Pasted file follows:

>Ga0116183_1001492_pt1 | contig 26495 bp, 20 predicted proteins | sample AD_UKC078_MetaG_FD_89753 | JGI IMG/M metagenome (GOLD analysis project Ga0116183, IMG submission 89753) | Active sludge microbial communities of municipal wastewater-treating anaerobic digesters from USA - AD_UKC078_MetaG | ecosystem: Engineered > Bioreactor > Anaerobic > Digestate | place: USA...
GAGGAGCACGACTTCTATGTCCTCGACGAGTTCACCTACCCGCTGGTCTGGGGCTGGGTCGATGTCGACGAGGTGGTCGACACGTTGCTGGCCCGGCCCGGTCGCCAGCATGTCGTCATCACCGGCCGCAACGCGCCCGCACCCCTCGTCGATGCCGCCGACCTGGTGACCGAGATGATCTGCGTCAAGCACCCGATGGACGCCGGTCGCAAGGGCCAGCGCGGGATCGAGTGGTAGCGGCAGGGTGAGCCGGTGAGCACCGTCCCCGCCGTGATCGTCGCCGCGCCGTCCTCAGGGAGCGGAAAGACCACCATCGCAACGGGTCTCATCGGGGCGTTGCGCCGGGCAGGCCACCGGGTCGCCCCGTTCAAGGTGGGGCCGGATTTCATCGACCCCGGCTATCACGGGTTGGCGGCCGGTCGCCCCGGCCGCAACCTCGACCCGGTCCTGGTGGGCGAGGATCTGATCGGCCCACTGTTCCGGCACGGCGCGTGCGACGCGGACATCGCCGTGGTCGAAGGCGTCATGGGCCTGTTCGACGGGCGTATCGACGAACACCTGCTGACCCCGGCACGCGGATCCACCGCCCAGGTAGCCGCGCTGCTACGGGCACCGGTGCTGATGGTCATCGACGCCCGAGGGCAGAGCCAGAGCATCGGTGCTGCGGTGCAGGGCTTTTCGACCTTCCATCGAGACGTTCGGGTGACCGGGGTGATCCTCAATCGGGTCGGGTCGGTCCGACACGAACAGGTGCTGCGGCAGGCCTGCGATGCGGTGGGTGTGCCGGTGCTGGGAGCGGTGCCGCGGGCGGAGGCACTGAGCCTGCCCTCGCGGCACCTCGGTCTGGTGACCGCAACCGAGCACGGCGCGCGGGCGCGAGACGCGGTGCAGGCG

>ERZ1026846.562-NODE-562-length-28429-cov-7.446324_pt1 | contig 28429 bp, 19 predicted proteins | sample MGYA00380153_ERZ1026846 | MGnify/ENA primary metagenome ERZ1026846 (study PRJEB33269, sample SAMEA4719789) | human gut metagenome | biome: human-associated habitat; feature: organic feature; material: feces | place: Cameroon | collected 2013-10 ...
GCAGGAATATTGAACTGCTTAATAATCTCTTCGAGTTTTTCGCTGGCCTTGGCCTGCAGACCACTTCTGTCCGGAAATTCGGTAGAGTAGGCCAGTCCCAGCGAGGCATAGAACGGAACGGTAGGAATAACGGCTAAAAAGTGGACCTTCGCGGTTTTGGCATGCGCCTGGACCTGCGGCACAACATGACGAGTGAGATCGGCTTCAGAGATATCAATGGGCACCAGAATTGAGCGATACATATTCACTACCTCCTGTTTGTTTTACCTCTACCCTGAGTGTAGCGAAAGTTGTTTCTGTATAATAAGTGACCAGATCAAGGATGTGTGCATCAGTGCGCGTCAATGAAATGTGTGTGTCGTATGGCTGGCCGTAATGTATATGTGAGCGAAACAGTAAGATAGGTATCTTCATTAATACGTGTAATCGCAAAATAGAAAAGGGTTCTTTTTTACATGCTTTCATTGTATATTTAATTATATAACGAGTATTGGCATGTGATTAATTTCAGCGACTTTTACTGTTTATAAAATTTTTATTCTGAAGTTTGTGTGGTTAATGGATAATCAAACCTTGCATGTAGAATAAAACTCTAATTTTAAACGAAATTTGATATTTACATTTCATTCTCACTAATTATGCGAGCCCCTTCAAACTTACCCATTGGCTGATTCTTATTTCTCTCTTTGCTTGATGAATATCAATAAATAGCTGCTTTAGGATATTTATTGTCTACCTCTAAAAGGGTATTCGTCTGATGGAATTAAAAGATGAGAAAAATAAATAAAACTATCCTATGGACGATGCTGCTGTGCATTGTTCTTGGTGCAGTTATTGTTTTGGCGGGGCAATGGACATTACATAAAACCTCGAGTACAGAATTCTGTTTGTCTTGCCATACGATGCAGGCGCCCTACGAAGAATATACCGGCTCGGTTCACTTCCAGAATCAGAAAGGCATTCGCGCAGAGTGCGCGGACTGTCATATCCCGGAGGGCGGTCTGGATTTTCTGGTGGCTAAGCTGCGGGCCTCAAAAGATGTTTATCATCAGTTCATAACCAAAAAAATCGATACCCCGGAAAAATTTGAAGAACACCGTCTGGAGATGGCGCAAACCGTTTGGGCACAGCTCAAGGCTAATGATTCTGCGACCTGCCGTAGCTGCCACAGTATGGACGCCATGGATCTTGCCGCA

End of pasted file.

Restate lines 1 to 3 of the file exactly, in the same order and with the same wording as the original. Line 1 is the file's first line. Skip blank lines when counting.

>Ga0116183_1001492_pt1 | contig 26495 bp, 20 predicted proteins | sample AD_UKC078_MetaG_FD_89753 | JGI IMG/M metagenome (GOLD analysis project Ga0116183, IMG submission 89753) | Active sludge microbial communities of municipal wastewater-treating anaerobic digesters from USA - AD_UKC078_MetaG | ecosystem: Engineered > Bioreactor > Anaerobic > Digestate | place: USA...
GAGGAGCACGACTTCTATGTCCTCGACGAGTTCACCTACCCGCTGGTCTGGGGCTGGGTCGATGTCGACGAGGTGGTCGACACGTTGCTGGCCCGGCCCGGTCGCCAGCATGTCGTCATCACCGGCCGCAACGCGCCCGCACCCCTCGTCGATGCCGCCGACCTGGTGACCGAGATGATCTGCGTCAAGCACCCGATGGACGCCGGTCGCAAGGGCCAGCGCGGGATCGAGTGGTAGCGGCAGGGTGAGCCGGTGAGCACCGTCCCCGCCGTGATCGTCGCCGCGCCGTCCTCAGGGAGCGGAAAGACCACCATCGCAACGGGTCTCATCGGGGCGTTGCGCCGGGCAGGCCACCGGGTCGCCCCGTTCAAGGTGGGGCCGGATTTCATCGACCCCGGCTATCACGGGTTGGCGGCCGGTCGCCCCGGCCGCAACCTCGACCCGGTCCTGGTGGGCGAGGATCTGATCGGCCCACTGTTCCGGCACGGCGCGTGCGACGCGGACATCGCCGTGGTCGAAGGCGTCATGGGCCTGTTCGACGGGCGTATCGACGAACACCTGCTGACCCCGGCACGCGGATCCACCGCCCAGGTAGCCGCGCTGCTACGGGCACCGGTGCTGATGGTCATCGACGCCCGAGGGCAGAGCCAGAGCATCGGTGCTGCGGTGCAGGGCTTTTCGACCTTCCATCGAGACGTTCGGGTGACCGGGGTGATCCTCAATCGGGTCGGGTCGGTCCGACACGAACAGGTGCTGCGGCAGGCCTGCGATGCGGTGGGTGTGCCGGTGCTGGGAGCGGTGCCGCGGGCGGAGGCACTGAGCCTGCCCTCGCGGCACCTCGGTCTGGTGACCGCAACCGAGCACGGCGCGCGGGCGCGAGACGCGGTGCAGGCG

>ERZ1026846.562-NODE-562-length-28429-cov-7.446324_pt1 | contig 28429 bp, 19 predicted proteins | sample MGYA00380153_ERZ1026846 | MGnify/ENA primary metagenome ERZ1026846 (study PRJEB33269, sample SAMEA4719789) | human gut metagenome | biome: human-associated habitat; feature: organic feature; material: feces | place: Cameroon | collected 2013-10 ...